Among these martyrs was Ignatius of Antioch. Doomed to die for his beliefs in Christ, he asked prayer “that I may not only speak of a willingness to follow Christ wherever, but truly want it; that I may not merely be called a Christian, but actually be one. “For the things which are seen are temporal, but the things which are not seen are eternal.” …The greatness of Christianity lies in its being hated by the world, not in its being convincing to it.”

Eleven years ago I embarked on an annual sermon series during July concerning the Church Fathers, those personalities who over the early centuries of church history fashioned our faith and codified what we have come to embrace as orthodox Christianity. As there have been numerous noteworthy Church Fathers (and Mothers) it seemed sensible to tackle them a letter at a time. However, since many of the patristic heroes cluster around the letter A—Ambrose, Athanasius, Augustine, Anselm and Aquinas for instance—it took me three years to advance to the letter B. Since then I have covered the Venerable Bede, Benedict of Nursia, Bernard of Clairveaux, John Chrysostom, Catherine of Siena, John Calvin along with the baroque painter, Carravagio. Then followed Dionysisus the Areopagite, Dominic and Dante; Jonathan Edwards, Meister Eckhart, and the 20th century poet, T.S. Eliot. Letter F featured the third century African slave girl Felicitas, Francis of Assisi and Charles Finney, with an all-Gregory-all-the-time series under letter G: Gregory Thaumaturgus, Gregory of Nanzianzus, Gregory of Nyssa and Gregory the Great. Last summer you may remember enjoying olives and cheese for communion thanks to Hippolytus, a beautiful tenor rendition from Handel’s Messiah, the polyphony of Hildegard and the poetry of George Herbert.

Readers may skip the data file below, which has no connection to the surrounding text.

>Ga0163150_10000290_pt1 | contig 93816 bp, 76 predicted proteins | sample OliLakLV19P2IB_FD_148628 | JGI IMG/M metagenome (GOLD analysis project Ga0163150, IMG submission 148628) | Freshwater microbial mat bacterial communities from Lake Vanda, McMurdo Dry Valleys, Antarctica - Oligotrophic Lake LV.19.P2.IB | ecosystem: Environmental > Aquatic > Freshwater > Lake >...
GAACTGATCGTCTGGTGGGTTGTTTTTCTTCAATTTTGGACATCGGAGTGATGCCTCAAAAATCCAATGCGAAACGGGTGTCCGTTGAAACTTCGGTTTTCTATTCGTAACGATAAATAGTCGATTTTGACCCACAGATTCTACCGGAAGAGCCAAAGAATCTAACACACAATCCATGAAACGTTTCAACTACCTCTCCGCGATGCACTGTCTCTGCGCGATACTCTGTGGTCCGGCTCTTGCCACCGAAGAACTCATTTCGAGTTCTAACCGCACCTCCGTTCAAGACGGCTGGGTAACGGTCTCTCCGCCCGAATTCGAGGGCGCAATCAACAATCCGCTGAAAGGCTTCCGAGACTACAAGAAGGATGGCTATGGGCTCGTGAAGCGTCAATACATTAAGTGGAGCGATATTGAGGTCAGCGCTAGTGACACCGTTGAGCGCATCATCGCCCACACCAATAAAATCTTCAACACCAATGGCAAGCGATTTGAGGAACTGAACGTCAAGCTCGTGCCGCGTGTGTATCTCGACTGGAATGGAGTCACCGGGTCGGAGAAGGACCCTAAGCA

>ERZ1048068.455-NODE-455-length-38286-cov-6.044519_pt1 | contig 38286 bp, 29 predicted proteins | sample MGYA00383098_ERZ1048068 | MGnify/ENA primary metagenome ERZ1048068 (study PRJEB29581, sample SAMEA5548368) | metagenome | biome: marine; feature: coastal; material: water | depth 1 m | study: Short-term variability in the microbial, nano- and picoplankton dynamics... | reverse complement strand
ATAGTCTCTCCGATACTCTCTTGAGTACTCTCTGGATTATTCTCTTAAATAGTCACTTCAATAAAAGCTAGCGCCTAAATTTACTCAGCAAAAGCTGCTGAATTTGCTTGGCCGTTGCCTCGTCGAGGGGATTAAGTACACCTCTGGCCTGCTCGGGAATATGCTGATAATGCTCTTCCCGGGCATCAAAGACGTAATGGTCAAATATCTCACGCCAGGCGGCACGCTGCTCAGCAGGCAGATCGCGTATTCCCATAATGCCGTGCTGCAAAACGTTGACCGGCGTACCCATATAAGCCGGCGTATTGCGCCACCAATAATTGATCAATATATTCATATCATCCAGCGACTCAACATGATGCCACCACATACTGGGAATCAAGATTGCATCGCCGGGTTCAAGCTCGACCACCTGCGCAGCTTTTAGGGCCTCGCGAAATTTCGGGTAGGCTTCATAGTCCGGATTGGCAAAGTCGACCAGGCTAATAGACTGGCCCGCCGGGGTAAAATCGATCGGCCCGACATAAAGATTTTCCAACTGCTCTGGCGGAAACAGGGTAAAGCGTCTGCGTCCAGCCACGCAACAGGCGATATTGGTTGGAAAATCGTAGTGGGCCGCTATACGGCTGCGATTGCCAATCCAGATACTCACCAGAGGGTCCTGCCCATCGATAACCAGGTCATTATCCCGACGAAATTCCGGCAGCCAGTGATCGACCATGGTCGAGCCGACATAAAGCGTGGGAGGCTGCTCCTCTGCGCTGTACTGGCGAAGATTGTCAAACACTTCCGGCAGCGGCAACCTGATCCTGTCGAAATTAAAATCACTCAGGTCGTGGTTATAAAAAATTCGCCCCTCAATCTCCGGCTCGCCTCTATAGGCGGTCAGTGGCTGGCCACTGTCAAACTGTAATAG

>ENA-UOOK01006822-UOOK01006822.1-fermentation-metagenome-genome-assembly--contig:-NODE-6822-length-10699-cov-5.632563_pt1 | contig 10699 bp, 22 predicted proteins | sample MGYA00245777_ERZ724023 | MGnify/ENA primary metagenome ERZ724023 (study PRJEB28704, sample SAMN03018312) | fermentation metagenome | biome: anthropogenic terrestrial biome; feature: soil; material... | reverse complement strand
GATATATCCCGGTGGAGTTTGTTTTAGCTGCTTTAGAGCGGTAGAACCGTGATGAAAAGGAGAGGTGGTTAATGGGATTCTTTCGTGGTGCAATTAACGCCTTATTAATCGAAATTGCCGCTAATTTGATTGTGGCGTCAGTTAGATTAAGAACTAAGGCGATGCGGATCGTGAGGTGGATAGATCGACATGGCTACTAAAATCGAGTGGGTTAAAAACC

Patristic scholars in the house rightly note that I have exceedingly stretched the definition of “church father.” Technically, to be a Church Father, you had to live in the first five centuries AD. But seeing as we’re mostly evangelical Protestants here (which means that our grasp of church history generally reaches back only as far as C.S. Lewis), I have tended to dispense with such technicalities. This summer, however, the letter “I” offers a unique chance to explore the lives of two men who lived in relatively close proximity to the events of the New Testament. Ignatius of Antioch was purportedly a disciple of John the gospel writer and appointed bishop of Antioch by Peter himself. His martyrdom occurred around 110 AD, less than eighty years after the crucifixion. Next Sunday I plan to introduce you to Irenaeus, a third century theologian of great import. And then after a break (I have morning duty on July 20), I’ll conclude this year’s installment with either Ignatius of Loyola (the patron saint of spiritual retreats), Innocent III (the patron saint of all things bad about medieval Christianity), or Isidore of Pelusium, a desert father requested by our own Chris Lee (I can’t ignore a church fathers request since I get so few. OK, I don’t get any.). I need your help in deciding which father to cover on the last Sunday of July. If you have a preference, please go to the tally at left and vote. I’ll preach the winner.

Antioch, in modern-day Turkey, was one of the most important churches of the time period immediately following the apostles. It was in Antioch that the disciples were first called Christians. Antioch also served as a home base for Paul and Barnabas. Ignatius became leader of the Antioch church during a time of intense debate as Christianity sorted out a theology deeply colored and divided by Jewish and Greek influences. Denouncing division as “the beginning of evil,” Ignatius tackled the issues head on. On the Jewish end were those who advocated adherence to Old Testament Law as an augmentation to grace. They weren’t going as far as to require circumcision as in Galatia, but they did insist on rigorous Sabbath-keeping. In response, Ignatius argued in favor of replacing the Sabbath with the Lord’s Day. He’s a reason why we meet in church on Sunday. On the other end were those who accommodated to Greek influence, asserting that flesh and matter were by nature evil. Therefore, Jesus could not been a flesh and blood human being, he only appeared to be, like a holy hologram. In response, Ignatius vigorously defended the full humanity of Christ alongside his divinity.